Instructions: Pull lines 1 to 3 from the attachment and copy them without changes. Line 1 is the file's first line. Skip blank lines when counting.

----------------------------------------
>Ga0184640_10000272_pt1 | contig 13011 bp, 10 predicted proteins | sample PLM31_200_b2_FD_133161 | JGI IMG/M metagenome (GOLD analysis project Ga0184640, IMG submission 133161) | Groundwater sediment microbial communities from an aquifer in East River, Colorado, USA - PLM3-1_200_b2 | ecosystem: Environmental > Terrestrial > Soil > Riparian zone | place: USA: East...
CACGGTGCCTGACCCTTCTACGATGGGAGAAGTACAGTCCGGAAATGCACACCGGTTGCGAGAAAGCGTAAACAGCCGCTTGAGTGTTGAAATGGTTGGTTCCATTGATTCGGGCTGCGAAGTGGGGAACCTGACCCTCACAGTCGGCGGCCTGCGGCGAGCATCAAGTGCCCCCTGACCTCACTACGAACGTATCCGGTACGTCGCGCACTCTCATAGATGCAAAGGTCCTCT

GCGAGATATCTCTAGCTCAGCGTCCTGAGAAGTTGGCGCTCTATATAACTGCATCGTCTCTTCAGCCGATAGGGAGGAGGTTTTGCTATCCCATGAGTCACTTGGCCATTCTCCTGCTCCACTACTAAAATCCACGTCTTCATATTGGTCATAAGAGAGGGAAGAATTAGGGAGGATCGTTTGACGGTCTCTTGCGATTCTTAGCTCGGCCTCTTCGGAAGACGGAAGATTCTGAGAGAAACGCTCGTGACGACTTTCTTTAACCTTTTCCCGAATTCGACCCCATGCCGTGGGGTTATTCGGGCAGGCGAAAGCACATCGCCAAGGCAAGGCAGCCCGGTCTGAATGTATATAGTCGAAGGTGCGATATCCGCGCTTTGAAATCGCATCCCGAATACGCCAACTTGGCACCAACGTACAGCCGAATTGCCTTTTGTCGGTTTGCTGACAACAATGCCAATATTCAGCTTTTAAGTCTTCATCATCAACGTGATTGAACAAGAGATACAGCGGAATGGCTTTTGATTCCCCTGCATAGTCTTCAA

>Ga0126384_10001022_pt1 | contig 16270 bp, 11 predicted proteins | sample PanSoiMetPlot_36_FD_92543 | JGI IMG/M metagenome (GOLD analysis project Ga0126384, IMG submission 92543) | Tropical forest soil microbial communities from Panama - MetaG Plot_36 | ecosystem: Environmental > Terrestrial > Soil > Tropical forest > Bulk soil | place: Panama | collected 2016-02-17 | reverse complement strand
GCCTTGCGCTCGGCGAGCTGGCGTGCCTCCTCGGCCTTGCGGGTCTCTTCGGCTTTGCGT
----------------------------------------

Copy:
>Ga0184640_10000272_pt1 | contig 13011 bp, 10 predicted proteins | sample PLM31_200_b2_FD_133161 | JGI IMG/M metagenome (GOLD analysis project Ga0184640, IMG submission 133161) | Groundwater sediment microbial communities from an aquifer in East River, Colorado, USA - PLM3-1_200_b2 | ecosystem: Environmental > Terrestrial > Soil > Riparian zone | place: USA: East...
CACGGTGCCTGACCCTTCTACGATGGGAGAAGTACAGTCCGGAAATGCACACCGGTTGCGAGAAAGCGTAAACAGCCGCTTGAGTGTTGAAATGGTTGGTTCCATTGATTCGGGCTGCGAAGTGGGGAACCTGACCCTCACAGTCGGCGGCCTGCGGCGAGCATCAAGTGCCCCCTGACCTCACTACGAACGTATCCGGTACGTCGCGCACTCTCATAGATGCAAAGGTCCTCT

GCGAGATATCTCTAGCTCAGCGTCCTGAGAAGTTGGCGCTCTATATAACTGCATCGTCTCTTCAGCCGATAGGGAGGAGGTTTTGCTATCCCATGAGTCACTTGGCCATTCTCCTGCTCCACTACTAAAATCCACGTCTTCATATTGGTCATAAGAGAGGGAAGAATTAGGGAGGATCGTTTGACGGTCTCTTGCGATTCTTAGCTCGGCCTCTTCGGAAGACGGAAGATTCTGAGAGAAACGCTCGTGACGACTTTCTTTAACCTTTTCCCGAATTCGACCCCATGCCGTGGGGTTATTCGGGCAGGCGAAAGCACATCGCCAAGGCAAGGCAGCCCGGTCTGAATGTATATAGTCGAAGGTGCGATATCCGCGCTTTGAAATCGCATCCCGAATACGCCAACTTGGCACCAACGTACAGCCGAATTGCCTTTTGTCGGTTTGCTGACAACAATGCCAATATTCAGCTTTTAAGTCTTCATCATCAACGTGATTGAACAAGAGATACAGCGGAATGGCTTTTGATTCCCCTGCATAGTCTTCAA